I don’t have to remind anyone that the vultures are surrounding Tesla (NASDAQ:TSLA) with hungry eyes. No other quarterly report this earnings season has been met with such anticipation, or, if you own TSLA stock, dread.
Now, I like to give people second chances and let bygones be bygones. Tesla CEO Elon Musk is eccentric, yes, but he’s not Papa John’s (NASDAQ:PZZA) founder John Schnatter. But the mere fact that other people have done worse things doesn’t excuse one’s own infractions or missteps. For Musk, he’s got to reel things in and control his emotions.
That’s a minimum. His biggest challenge is to address chronic issues at the company, namely, the cash burn. Countless financial articles have mentioned the ongoing and increasingly negative free cash flow (FCF) problem, and its implication toward TSLA stock. Arguably, Bloomberg covered the subject the best a few months back.
The crux of the argument is that Tesla is spending itself into oblivion. Almost all technology-based upstarts burn cash at some point to invest for the future. Invariably, many of these firms go through FCF laced in red ink for extended periods as a gamble on the next big thing.
In that regard, TSLA stock is no different from countless other tech firms. However, analysts argue that Tesla has stretched itself too thin. In this year’s first quarter report, management disclosed negative FCF of $4.4 billion over the trailing twelve months.
The Bloomberg article, “Tesla Doesn’t Burn Fuel, It Burns Cash” was kind enough to include a “cash-burn” tracker. Although I left the page running on my computer, it reminded me that Tesla evaporated over $461,000 during the time I took to read the article.
That was, of course, a theoretical exercise. In a few hours, it’s about to get real.
TSLA Stock Earnings Expectations
I don’t quite share bearish analysts’ doomsday prognostications. But in the intermediate term, the upcoming second-quarter 2018 earnings report is a do-or-die situation for TSLA stock. Forget the year-to-date performance; shares have gyrated all over the map recently.
Where it goes decisively for the rest of the year and beyond hinges on how Elon Musk behaves, and what he says.
Let’s get the basics squared away. For Q2, the Street’s consensus earnings per share target is a loss of $2.92. This is nearer the “lower” end of the estimate spectrum, which ranges from a loss of $3.44 to a loss $2.19. To add context, in the year-ago quarter, TSLA stock hit a per-share loss of $1.33, strongly exceeding expectations.
On the sales front, covering analysts peg the consensus forecast at $4.1 billion. Individual estimates ranged from $3.4 billion to $4.8 billion. The vast high-low spread reflects growing cynicism towards TSLA stock. In Q2 2017, Tesla delivered $2.8 billion.
But it’s not mitigating losses on paper that concern analysts. Rather, it’s the company’s future outlook. Recall that the Q1 report in May was technically an earnings beat. However, Musk’s bizarre behavior during the conference call hurt his and Tesla’s reputation.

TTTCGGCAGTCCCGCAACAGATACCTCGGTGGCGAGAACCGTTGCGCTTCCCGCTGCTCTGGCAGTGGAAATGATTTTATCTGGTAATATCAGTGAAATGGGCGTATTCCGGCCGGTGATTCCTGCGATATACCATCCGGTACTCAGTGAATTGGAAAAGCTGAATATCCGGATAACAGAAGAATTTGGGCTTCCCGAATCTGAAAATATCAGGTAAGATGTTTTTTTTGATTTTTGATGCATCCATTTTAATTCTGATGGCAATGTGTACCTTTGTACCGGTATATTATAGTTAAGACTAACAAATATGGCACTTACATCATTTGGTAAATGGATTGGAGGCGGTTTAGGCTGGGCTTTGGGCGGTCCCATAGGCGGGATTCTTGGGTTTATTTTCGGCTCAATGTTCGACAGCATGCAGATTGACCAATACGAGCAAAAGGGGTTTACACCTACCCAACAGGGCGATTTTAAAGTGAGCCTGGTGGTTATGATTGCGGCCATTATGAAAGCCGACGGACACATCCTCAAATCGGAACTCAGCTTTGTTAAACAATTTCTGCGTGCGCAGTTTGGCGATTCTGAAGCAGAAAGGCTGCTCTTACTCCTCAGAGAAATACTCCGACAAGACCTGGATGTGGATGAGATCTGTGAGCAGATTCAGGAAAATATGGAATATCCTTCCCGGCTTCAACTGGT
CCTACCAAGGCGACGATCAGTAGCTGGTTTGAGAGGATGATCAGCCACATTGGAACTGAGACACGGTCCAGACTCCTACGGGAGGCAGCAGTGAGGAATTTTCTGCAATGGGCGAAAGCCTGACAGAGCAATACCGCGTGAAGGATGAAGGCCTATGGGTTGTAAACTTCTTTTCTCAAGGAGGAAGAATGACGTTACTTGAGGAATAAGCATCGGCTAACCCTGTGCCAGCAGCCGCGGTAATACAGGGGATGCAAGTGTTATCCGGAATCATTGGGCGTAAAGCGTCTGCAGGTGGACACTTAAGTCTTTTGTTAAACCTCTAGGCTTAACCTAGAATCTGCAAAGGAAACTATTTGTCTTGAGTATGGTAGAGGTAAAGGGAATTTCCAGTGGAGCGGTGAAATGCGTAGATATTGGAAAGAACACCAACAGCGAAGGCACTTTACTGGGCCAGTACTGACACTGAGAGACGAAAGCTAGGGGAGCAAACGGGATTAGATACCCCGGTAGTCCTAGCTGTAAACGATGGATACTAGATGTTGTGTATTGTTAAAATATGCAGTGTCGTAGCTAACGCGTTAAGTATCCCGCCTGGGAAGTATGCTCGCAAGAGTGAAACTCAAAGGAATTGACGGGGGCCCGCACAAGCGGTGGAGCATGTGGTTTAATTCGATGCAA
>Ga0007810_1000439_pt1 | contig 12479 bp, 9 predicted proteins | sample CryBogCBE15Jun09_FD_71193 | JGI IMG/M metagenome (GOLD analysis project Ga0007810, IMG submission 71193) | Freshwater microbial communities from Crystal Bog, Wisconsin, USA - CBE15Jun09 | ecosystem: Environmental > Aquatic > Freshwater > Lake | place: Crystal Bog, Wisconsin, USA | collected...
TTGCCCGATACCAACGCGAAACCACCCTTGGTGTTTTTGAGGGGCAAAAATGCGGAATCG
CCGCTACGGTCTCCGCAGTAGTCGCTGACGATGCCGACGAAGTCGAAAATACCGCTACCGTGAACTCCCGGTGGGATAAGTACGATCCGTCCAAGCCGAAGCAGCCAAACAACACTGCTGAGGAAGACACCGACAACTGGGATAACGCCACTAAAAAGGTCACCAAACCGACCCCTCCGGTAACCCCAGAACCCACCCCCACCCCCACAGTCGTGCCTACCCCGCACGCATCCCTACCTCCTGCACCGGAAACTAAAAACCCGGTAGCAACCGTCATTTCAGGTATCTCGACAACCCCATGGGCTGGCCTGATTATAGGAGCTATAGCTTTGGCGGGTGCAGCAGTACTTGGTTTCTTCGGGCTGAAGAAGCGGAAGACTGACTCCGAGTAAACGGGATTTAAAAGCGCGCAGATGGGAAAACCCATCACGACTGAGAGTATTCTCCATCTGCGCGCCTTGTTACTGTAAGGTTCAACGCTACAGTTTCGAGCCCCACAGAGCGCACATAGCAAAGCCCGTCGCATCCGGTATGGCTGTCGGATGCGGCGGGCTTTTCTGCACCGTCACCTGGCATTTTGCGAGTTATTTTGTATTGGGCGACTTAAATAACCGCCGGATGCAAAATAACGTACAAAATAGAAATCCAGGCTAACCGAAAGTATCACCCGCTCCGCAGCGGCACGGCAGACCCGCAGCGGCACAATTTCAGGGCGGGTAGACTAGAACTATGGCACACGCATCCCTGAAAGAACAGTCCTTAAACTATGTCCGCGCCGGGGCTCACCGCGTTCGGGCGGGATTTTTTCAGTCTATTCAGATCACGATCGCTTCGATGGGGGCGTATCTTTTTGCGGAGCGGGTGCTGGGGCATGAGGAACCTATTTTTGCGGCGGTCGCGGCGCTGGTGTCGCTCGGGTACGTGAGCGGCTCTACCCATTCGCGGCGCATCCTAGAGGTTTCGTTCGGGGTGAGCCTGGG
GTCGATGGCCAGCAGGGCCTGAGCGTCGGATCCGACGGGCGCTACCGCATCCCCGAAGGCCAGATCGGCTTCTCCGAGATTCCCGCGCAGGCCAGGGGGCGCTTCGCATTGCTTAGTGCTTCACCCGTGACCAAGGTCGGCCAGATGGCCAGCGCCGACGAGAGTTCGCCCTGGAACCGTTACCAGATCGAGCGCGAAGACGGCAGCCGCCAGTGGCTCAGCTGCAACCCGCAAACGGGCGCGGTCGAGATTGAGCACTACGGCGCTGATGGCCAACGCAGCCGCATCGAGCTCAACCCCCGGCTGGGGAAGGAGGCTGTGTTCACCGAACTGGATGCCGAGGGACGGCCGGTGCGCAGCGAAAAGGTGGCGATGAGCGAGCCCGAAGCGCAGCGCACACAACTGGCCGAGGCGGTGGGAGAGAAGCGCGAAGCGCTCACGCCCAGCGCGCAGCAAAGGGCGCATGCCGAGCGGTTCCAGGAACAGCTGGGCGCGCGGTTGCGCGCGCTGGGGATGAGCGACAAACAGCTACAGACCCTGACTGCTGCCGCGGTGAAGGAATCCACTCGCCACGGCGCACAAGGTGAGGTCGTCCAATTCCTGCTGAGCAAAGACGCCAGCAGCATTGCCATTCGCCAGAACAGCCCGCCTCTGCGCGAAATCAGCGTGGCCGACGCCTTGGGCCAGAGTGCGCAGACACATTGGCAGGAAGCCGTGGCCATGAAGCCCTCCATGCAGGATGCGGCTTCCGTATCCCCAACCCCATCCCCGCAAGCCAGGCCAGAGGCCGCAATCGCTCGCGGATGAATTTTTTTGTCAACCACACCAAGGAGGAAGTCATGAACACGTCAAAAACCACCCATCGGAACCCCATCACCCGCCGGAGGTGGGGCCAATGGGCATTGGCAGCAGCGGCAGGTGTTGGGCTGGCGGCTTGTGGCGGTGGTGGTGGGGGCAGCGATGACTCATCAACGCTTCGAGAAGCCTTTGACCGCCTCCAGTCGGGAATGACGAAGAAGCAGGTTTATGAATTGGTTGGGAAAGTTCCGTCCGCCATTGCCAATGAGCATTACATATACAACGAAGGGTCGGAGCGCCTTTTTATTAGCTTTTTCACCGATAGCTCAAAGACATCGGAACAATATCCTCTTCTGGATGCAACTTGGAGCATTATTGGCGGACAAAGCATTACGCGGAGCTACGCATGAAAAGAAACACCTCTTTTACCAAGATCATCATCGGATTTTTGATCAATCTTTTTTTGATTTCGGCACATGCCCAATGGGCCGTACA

The good news is, Musk’s first challenge for Q2 is an easy one: Answer inquiries earnestly and professionally, even the ones that are “not cool.”
The second part of the equation is a tricky matter, to put it mildly. Musk has to convincingly address the cash burn and how he intends to boost the maligned Model 3 production figures. Of course, the Model 3 is central to eliminating negative FCF, but it’s also a seemingly unattainable goal.
Tesla previously promised a 5,000 unit production rate. However, the tech firm has consistently fallen well short of its own expectations.
Dump TSLA Stock? Not So Fast!
If you’re extensively vested in TSLA stock and want to trim your risk exposure, I can’t fault that logic. Or if you got in early and simply want to take some profits off the table, please do so. I lack Musk’s bravado, so I can’t and won’t promise a smooth ride.
While I won’t dissuade from the legitimate bearish arguments, I also think you can find positives between the lines. Yes, the cash burn is worrisome, but look at the bigger picture. Tesla revolutionized the automotive industry: General Motors (NYSE:GM), Ford (NYSE:F) and Toyota (NYSE:TM) are in many ways following Tesla, not the other way around.
Cash burn isn’t really the appropriate term here because it implies reckless waste. Exuberant investing is more like it, but that doesn’t have a catchy ring.
Furthermore, bears blast Tesla for failing to meet Model 3 production figures, but let’s not forget that the company achieved the most important and difficult goal: generating so much demand that Tesla had no choice but to disappoint customers.
I can’t stress this enough: Nobody wants to buy cars like they used to. But Tesla generates the kind of long lines associated with Apple (NASDAQ:AAPL) iPhone launches. That is unheard of in this generation, or in prior ones.
Bottom line, I wouldn’t give up completely on TSLA stock. Yes, the hate is real, but so are the underlying positives. In the long run, what made Tesla the giant that it is today will win out.
As of this writing, Josh Enomoto did not hold a position in any of the aforementioned securities.